UK Legislation Could Create A Parallel Internet For Kids

UK Legislation Could Create A Parallel Internet For Kids

Internet privacy laws are coming fast and furious in the EU. For those who also feel Online has impaired their sense of time or ability to form new memories, GDPR passed less than a year ago, widely-protested copyright directives passed a vote last month, and the UK put forth broad measures to regulate social media just over a week ago. In all instances, adversaries have cautioned against the unintended consequences.

Speaking of, here comes the UK’s Information Commissioner’s Office’s (ICO) 122-page proposal of standards intended to affect websites, apps, games, and “connected toys” that are likely to be used by kids. Unlike the US’s child data collection law—COPPA—which is aimed at the under-13 set, ICO’s guidelines would apply to anyone younger than 18.

Currently, these proposals exist only as a consultation document, and won’t be voted on for another month and a half, but others have already zeroed in on an unusual set of restrictions the ICO calls “nudge techniques.” The bulk of this section pertains to sites and services which use “dark patterns” that graphically present one option as more obvious and enticing than the other, or otherwise make things unnecessarily onerous. Here’s an example I recently came across when trying to cancel a free trial to the WWE Network:

Truthfully, this sort of hostile UI should probably be banned everywhere, since it’s one and only purpose is to cause users to act contrary to their interests.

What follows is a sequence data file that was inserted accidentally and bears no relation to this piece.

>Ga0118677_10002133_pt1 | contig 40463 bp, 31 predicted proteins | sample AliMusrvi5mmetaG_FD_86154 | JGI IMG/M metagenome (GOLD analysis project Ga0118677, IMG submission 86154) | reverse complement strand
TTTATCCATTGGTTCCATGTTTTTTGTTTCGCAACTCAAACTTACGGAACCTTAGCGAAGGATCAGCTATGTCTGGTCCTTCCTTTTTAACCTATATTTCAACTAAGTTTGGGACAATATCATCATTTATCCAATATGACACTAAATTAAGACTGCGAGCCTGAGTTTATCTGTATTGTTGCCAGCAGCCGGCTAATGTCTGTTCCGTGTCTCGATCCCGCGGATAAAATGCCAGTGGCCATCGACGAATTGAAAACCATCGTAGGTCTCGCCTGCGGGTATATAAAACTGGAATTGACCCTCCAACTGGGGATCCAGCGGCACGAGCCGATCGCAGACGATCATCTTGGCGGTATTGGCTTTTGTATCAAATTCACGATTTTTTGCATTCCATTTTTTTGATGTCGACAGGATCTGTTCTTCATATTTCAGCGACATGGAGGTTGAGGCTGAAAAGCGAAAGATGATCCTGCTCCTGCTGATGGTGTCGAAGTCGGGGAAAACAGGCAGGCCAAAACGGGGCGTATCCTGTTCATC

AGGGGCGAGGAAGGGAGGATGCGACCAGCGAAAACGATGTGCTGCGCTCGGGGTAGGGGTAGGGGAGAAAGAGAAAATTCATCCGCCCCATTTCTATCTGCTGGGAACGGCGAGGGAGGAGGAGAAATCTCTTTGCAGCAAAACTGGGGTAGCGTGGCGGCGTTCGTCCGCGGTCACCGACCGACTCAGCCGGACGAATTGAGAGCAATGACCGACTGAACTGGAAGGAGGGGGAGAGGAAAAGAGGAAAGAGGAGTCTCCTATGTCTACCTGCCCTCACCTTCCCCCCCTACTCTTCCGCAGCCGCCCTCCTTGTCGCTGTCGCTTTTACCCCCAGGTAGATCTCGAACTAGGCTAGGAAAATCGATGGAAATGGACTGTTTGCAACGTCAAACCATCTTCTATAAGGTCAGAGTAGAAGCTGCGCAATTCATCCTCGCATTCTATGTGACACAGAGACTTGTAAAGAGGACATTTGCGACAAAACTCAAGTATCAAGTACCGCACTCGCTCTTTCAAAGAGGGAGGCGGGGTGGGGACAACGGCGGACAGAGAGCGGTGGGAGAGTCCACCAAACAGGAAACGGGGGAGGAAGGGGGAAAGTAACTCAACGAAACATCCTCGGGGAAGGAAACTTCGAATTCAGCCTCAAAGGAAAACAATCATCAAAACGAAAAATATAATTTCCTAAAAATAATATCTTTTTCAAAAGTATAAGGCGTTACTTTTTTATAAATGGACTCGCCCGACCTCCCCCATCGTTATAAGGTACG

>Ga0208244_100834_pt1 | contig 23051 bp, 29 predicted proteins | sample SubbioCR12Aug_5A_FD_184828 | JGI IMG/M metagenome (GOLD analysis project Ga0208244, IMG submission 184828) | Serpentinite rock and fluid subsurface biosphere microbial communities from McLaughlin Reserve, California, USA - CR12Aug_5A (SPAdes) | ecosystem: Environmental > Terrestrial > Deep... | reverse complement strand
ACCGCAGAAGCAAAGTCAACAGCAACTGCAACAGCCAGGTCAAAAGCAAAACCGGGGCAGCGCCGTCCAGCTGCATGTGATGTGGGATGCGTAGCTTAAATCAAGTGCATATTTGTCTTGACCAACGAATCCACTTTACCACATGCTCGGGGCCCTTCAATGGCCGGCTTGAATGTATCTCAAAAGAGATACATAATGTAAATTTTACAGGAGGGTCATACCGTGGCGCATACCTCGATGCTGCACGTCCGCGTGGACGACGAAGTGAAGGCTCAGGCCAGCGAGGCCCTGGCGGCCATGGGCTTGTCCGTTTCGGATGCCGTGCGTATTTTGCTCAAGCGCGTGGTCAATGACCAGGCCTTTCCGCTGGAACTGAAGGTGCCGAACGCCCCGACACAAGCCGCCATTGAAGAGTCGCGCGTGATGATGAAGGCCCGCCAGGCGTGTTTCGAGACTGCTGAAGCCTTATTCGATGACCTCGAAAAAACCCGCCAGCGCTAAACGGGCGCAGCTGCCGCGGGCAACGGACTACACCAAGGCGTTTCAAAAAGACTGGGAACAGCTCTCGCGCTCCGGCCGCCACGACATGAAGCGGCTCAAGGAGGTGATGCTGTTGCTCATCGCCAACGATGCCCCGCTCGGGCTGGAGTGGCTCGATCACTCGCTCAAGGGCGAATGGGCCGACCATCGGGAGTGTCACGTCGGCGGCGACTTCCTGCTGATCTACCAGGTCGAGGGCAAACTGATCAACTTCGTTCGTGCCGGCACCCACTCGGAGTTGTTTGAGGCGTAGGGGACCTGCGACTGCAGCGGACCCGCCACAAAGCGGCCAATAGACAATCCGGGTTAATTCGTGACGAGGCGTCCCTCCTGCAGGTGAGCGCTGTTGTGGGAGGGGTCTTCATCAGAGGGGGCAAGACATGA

But the more unusual portion of this guideline is a standalone paragraph that states:

Reward loops or positive reinforcement techniques (such as likes and streaks) can also nudge or encourage users to stay actively engaged with a service, allowing the online service to collect more personal data.

A like-less Facebook has been the focus of the majority of coverage on this seemingly throwaway line, but given the wide swath of services that the ICO is targeting here the fallout is potentially massive. Most platforms use some form of “like,” whether it’s a thumbs up, Twitter’s heart, upvotes on Reddit, or even the stars below this article in Kinja’s comments.

Some mobile games have login bonuses. Any site with comments has the potential to have those comments replied to. Notifications in and of themselves are a type of engagement tool that rewards the brain, thereby increasing the use of whatever service pings for our attention.

The grim truth is that our use of the internet is so tied to these sorts of schemes that, to be enforceable, ICO would likely force most online services to build unrecognizable and potentially non-functional versions of themselves for kids to use. That or lawmakers would need to be a lot more specific about what sorts of behaviours they’re trying to curtail here.

As stated, these guidelines haven’t passed into law yet—and they might not ever get there in this present form. But given the EU’s general bullishness on regulating an internet run amok, it is also within the realm of possibility that the ICO will create a massive headache for online entities.


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